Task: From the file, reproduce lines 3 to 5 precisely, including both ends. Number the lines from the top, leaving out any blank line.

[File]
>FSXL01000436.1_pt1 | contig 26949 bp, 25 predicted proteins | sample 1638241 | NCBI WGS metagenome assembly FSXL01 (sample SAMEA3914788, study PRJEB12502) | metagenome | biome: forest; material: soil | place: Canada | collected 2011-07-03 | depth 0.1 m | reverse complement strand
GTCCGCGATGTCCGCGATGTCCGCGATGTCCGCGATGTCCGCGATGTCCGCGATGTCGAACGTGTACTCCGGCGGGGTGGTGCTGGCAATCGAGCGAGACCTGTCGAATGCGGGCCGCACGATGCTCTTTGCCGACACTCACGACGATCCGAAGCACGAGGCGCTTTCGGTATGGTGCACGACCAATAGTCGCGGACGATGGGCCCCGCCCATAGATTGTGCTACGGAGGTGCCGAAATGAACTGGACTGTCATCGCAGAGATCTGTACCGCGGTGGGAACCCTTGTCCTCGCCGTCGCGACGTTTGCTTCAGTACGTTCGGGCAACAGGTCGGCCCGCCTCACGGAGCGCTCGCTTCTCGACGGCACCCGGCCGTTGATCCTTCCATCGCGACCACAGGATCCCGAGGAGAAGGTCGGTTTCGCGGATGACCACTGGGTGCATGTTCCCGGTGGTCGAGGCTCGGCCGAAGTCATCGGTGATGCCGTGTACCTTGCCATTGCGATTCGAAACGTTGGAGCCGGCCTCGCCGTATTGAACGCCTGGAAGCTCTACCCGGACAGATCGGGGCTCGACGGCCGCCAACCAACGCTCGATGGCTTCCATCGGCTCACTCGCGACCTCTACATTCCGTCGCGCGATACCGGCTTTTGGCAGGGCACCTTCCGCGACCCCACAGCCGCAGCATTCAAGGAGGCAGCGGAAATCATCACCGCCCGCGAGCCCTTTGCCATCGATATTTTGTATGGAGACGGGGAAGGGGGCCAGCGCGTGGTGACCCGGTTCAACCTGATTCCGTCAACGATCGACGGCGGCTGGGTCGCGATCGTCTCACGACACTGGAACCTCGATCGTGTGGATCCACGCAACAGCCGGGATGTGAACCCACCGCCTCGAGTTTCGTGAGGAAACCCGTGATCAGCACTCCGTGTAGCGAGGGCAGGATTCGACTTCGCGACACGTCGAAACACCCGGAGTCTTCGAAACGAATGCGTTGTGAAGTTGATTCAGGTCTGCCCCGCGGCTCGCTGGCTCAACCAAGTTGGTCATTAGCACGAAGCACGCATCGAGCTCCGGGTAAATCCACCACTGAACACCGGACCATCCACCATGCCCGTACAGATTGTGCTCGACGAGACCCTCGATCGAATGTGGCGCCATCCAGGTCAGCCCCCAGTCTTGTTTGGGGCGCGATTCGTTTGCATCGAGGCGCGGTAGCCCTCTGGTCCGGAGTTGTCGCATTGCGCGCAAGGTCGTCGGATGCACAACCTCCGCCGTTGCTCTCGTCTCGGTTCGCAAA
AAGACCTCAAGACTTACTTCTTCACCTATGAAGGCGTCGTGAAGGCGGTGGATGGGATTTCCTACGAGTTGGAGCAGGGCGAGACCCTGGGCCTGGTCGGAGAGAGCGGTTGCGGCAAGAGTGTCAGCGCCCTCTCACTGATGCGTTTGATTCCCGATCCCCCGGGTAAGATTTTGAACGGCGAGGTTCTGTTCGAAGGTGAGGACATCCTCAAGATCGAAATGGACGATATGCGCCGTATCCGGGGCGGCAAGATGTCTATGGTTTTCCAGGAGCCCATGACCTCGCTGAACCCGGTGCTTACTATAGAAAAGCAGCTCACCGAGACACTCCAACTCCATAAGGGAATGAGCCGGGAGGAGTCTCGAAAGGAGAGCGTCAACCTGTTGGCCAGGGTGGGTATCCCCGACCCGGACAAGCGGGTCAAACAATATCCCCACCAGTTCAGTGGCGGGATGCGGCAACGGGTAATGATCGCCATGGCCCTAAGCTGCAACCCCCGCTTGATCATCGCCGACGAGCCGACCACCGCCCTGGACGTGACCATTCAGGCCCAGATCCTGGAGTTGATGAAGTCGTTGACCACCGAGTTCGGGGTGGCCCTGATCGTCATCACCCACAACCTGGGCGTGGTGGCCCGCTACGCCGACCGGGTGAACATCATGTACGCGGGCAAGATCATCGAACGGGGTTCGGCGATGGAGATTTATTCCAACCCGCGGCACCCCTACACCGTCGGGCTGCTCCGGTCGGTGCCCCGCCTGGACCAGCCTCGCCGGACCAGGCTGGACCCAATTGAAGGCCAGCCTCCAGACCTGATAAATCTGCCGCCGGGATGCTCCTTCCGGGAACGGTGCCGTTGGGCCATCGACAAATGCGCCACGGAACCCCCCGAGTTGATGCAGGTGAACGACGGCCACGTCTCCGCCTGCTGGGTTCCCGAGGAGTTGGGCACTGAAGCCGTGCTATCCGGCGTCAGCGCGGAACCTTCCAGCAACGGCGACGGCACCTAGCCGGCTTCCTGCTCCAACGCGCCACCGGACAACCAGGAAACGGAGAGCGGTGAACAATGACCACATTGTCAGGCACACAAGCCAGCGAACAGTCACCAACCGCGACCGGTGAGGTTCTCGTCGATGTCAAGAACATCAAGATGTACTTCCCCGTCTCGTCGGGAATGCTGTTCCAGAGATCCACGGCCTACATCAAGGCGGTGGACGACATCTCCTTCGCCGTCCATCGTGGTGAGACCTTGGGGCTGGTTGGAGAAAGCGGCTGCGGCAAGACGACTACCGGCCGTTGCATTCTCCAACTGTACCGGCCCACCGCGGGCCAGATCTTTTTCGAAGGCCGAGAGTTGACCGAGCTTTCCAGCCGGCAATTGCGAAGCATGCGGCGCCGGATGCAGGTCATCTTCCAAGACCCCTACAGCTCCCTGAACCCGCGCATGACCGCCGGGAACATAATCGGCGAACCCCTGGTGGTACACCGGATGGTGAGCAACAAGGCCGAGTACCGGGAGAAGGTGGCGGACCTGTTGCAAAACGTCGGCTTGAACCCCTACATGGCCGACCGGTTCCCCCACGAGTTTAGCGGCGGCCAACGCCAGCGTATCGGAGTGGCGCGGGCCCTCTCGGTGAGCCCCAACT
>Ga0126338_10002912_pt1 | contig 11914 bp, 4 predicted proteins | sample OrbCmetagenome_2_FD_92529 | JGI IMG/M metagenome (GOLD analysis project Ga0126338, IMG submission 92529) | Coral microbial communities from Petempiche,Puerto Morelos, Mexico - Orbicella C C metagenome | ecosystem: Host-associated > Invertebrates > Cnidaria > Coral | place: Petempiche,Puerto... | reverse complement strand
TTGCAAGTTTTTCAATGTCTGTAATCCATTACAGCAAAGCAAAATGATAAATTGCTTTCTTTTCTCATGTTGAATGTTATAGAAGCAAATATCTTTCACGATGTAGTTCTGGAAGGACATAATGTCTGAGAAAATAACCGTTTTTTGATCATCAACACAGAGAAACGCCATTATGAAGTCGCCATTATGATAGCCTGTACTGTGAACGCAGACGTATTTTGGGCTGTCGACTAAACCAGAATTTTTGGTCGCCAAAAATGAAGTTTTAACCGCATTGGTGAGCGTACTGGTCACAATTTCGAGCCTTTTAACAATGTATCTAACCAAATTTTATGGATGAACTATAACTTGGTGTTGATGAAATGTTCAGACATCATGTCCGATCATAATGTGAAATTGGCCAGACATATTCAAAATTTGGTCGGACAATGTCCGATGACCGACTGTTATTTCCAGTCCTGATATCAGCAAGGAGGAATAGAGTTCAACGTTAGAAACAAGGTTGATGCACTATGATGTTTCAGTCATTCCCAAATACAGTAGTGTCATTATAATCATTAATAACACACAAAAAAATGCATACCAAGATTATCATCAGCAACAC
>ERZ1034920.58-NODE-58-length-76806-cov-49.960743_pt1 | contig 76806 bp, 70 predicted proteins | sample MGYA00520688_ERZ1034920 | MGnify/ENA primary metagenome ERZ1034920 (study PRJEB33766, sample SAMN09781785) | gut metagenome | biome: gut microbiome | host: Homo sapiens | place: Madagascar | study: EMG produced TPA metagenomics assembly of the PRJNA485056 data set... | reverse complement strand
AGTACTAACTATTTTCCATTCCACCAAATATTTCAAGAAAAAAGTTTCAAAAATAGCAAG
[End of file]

AAGACCTCAAGACTTACTTCTTCACCTATGAAGGCGTCGTGAAGGCGGTGGATGGGATTTCCTACGAGTTGGAGCAGGGCGAGACCCTGGGCCTGGTCGGAGAGAGCGGTTGCGGCAAGAGTGTCAGCGCCCTCTCACTGATGCGTTTGATTCCCGATCCCCCGGGTAAGATTTTGAACGGCGAGGTTCTGTTCGAAGGTGAGGACATCCTCAAGATCGAAATGGACGATATGCGCCGTATCCGGGGCGGCAAGATGTCTATGGTTTTCCAGGAGCCCATGACCTCGCTGAACCCGGTGCTTACTATAGAAAAGCAGCTCACCGAGACACTCCAACTCCATAAGGGAATGAGCCGGGAGGAGTCTCGAAAGGAGAGCGTCAACCTGTTGGCCAGGGTGGGTATCCCCGACCCGGACAAGCGGGTCAAACAATATCCCCACCAGTTCAGTGGCGGGATGCGGCAACGGGTAATGATCGCCATGGCCCTAAGCTGCAACCCCCGCTTGATCATCGCCGACGAGCCGACCACCGCCCTGGACGTGACCATTCAGGCCCAGATCCTGGAGTTGATGAAGTCGTTGACCACCGAGTTCGGGGTGGCCCTGATCGTCATCACCCACAACCTGGGCGTGGTGGCCCGCTACGCCGACCGGGTGAACATCATGTACGCGGGCAAGATCATCGAACGGGGTTCGGCGATGGAGATTTATTCCAACCCGCGGCACCCCTACACCGTCGGGCTGCTCCGGTCGGTGCCCCGCCTGGACCAGCCTCGCCGGACCAGGCTGGACCCAATTGAAGGCCAGCCTCCAGACCTGATAAATCTGCCGCCGGGATGCTCCTTCCGGGAACGGTGCCGTTGGGCCATCGACAAATGCGCCACGGAACCCCCCGAGTTGATGCAGGTGAACGACGGCCACGTCTCCGCCTGCTGGGTTCCCGAGGAGTTGGGCACTGAAGCCGTGCTATCCGGCGTCAGCGCGGAACCTTCCAGCAACGGCGACGGCACCTAGCCGGCTTCCTGCTCCAACGCGCCACCGGACAACCAGGAAACGGAGAGCGGTGAACAATGACCACATTGTCAGGCACACAAGCCAGCGAACAGTCACCAACCGCGACCGGTGAGGTTCTCGTCGATGTCAAGAACATCAAGATGTACTTCCCCGTCTCGTCGGGAATGCTGTTCCAGAGATCCACGGCCTACATCAAGGCGGTGGACGACATCTCCTTCGCCGTCCATCGTGGTGAGACCTTGGGGCTGGTTGGAGAAAGCGGCTGCGGCAAGACGACTACCGGCCGTTGCATTCTCCAACTGTACCGGCCCACCGCGGGCCAGATCTTTTTCGAAGGCCGAGAGTTGACCGAGCTTTCCAGCCGGCAATTGCGAAGCATGCGGCGCCGGATGCAGGTCATCTTCCAAGACCCCTACAGCTCCCTGAACCCGCGCATGACCGCCGGGAACATAATCGGCGAACCCCTGGTGGTACACCGGATGGTGAGCAACAAGGCCGAGTACCGGGAGAAGGTGGCGGACCTGTTGCAAAACGTCGGCTTGAACCCCTACATGGCCGACCGGTTCCCCCACGAGTTTAGCGGCGGCCAACGCCAGCGTATCGGAGTGGCGCGGGCCCTCTCGGTGAGCCCCAACT
>Ga0126338_10002912_pt1 | contig 11914 bp, 4 predicted proteins | sample OrbCmetagenome_2_FD_92529 | JGI IMG/M metagenome (GOLD analysis project Ga0126338, IMG submission 92529) | Coral microbial communities from Petempiche,Puerto Morelos, Mexico - Orbicella C C metagenome | ecosystem: Host-associated > Invertebrates > Cnidaria > Coral | place: Petempiche,Puerto... | reverse complement strand
TTGCAAGTTTTTCAATGTCTGTAATCCATTACAGCAAAGCAAAATGATAAATTGCTTTCTTTTCTCATGTTGAATGTTATAGAAGCAAATATCTTTCACGATGTAGTTCTGGAAGGACATAATGTCTGAGAAAATAACCGTTTTTTGATCATCAACACAGAGAAACGCCATTATGAAGTCGCCATTATGATAGCCTGTACTGTGAACGCAGACGTATTTTGGGCTGTCGACTAAACCAGAATTTTTGGTCGCCAAAAATGAAGTTTTAACCGCATTGGTGAGCGTACTGGTCACAATTTCGAGCCTTTTAACAATGTATCTAACCAAATTTTATGGATGAACTATAACTTGGTGTTGATGAAATGTTCAGACATCATGTCCGATCATAATGTGAAATTGGCCAGACATATTCAAAATTTGGTCGGACAATGTCCGATGACCGACTGTTATTTCCAGTCCTGATATCAGCAAGGAGGAATAGAGTTCAACGTTAGAAACAAGGTTGATGCACTATGATGTTTCAGTCATTCCCAAATACAGTAGTGTCATTATAATCATTAATAACACACAAAAAAATGCATACCAAGATTATCATCAGCAACAC